Rugged and Tough

When you're chasing the wildlife you need a tough camera. I've been a Fuji fan since early in the digital age. But when I found my camera functioning perfectly after watching it bounce down a thirty foot bank and land on a pile of gravel, I was astounded, relieved and a very loyal customer.
Since then, that camera has swung on my arm like a ladies handbag. It goes everywhere I do and I don't worry about it taking a knock or two.

That camera is the 7mg., 10XOptical Zoom version of the camera that Fuji is offering in 2010 with 12 mgs and 18X Optical Zoom. It's not on the level of National Geographic photography. But I think most people would be very impressed with the quality of the pictures that can be taken with this camera.


Young Buck

I recently wrote some advice on locating and photographing owls in daylight. Intending to recommend a camera with a good level of zoom, I checked on the current prices and specifications and was somewhat amazed to discover that Fuji had progressed to the 18X Zoom level and at the same time had reduced their price by around a hundred bucks! I bought my 10X Zoom for $250 and change two years ago. Now in 2010 the 18X Zoom is being offered new and warranted at just over $150.

I almost think that Fuji may have shot themselves in the foot with this price. It's nudging into the "too good to be true" category. I hope they have enough loyal enthusiasts, who, like me, will not hesitate to put this less expensive upgrade on their must buy list.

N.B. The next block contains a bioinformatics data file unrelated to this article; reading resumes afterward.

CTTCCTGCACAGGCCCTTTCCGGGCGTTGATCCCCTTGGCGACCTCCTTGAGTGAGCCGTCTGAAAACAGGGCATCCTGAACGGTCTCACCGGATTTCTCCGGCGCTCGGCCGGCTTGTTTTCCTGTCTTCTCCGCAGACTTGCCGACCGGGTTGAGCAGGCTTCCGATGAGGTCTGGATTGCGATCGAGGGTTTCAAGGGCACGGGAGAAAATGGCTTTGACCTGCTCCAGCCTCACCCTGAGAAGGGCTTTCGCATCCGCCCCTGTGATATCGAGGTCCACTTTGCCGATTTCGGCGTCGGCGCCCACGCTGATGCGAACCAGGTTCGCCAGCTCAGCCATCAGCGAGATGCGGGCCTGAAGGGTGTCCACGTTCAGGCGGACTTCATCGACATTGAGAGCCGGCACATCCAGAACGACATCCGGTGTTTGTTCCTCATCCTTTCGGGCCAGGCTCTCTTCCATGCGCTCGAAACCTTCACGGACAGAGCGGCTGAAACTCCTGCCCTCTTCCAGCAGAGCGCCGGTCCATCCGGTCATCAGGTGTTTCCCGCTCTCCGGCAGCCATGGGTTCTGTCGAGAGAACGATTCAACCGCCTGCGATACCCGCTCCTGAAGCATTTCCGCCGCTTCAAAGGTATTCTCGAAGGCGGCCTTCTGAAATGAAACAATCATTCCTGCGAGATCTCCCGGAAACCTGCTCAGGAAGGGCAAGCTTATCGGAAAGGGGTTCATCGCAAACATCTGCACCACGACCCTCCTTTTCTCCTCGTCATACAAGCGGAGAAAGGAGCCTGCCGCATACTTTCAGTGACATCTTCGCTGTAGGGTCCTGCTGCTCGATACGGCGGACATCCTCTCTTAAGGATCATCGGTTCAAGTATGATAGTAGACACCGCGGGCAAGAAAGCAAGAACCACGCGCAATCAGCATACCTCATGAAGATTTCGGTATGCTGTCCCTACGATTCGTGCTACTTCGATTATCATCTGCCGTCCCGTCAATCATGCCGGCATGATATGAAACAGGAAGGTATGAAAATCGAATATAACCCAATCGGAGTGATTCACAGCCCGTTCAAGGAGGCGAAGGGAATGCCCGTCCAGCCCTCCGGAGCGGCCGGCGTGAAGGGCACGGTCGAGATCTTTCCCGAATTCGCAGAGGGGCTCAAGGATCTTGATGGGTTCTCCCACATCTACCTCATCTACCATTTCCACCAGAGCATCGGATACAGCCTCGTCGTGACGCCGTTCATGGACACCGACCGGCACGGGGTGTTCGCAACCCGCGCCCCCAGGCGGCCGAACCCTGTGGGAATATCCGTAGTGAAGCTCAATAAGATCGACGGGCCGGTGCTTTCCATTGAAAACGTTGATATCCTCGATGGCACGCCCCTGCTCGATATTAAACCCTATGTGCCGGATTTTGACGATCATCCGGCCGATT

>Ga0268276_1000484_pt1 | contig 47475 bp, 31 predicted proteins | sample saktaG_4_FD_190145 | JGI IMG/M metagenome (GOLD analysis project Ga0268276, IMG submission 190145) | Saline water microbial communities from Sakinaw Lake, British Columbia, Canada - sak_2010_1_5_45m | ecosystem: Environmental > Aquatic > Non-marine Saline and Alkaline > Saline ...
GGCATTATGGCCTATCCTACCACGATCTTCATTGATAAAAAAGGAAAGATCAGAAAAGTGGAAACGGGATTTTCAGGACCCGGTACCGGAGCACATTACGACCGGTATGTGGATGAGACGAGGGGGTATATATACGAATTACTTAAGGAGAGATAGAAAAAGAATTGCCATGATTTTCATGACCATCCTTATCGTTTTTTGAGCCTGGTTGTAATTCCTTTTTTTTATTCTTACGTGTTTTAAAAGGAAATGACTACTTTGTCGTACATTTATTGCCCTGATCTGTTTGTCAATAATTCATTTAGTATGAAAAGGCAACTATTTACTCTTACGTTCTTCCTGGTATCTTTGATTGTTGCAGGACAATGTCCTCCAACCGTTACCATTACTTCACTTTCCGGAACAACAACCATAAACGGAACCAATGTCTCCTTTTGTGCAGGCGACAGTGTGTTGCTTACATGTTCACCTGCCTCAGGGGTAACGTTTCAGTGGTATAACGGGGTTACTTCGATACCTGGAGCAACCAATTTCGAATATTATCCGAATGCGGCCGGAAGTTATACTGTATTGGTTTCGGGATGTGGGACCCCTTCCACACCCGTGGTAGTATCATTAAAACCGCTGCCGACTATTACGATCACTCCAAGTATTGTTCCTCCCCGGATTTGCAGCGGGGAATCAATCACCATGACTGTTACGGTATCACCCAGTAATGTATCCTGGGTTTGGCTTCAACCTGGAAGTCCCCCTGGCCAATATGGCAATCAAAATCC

Lots of Zoom Barred Owl Photographed in Daylight

Zoom is essential in photographing birds and other wildlife that doesn't like you getting too close. But zoom isn't only about getting close to the birds at the top of the tree. You can use it to peer into the deep shadows where owls and many other birds like to hide. If you zoom into the shadowed areas until the whole frame is dark and then focus, the light sensor will adjust and you will be able to see the shadowed area clearly through the viewfinder and take the shot if needed.

Many people don't realize that you can also use the zoom to enhance the already remarkable super-macro mode. You can put the lens an inch away from an insect or flower and use the zoom to produce extraordinary close ups. In the super-macro mode the lens will focus to give you virtually microscopic detail. It's a fantastic way to bring nature to life for youngsters and there is always a subject at hand in the micro world.


As I said, this $150 camera should not really be expected to match all the features of one in the thousands range. (It does have some cost saving factors like the manual lens cap and the use of generic AA batteries instead of its own unique battery with a specialized charger. (Both additional assets in my book).

I have seen criticism that the camera burns batteries. That has not been my experience. I get a good while out of a freshly charged set of rechargable 2500mah ni-mh batteries.
Standard alkaline batteries are not powerful enough for any digital camera and will quickly die especially if you keep the screen blazing. Turn off the screen and use the electronic optical viewfinder to set up your shots and focus. It's a lot better for seeing the detail you need in wildlife photography anyway.


As a camera to initiate a family interest in photography and wildlife, it's perfect. It works well and at this price your children can take it into the bush leaving you with just your heart in your mouth, not the rest of your entrails too!

All the pictures in this article were taken by myself using my Finipix S700 10X optical zoom camera from Fuji.

Can't wait for my 18 X Zoom.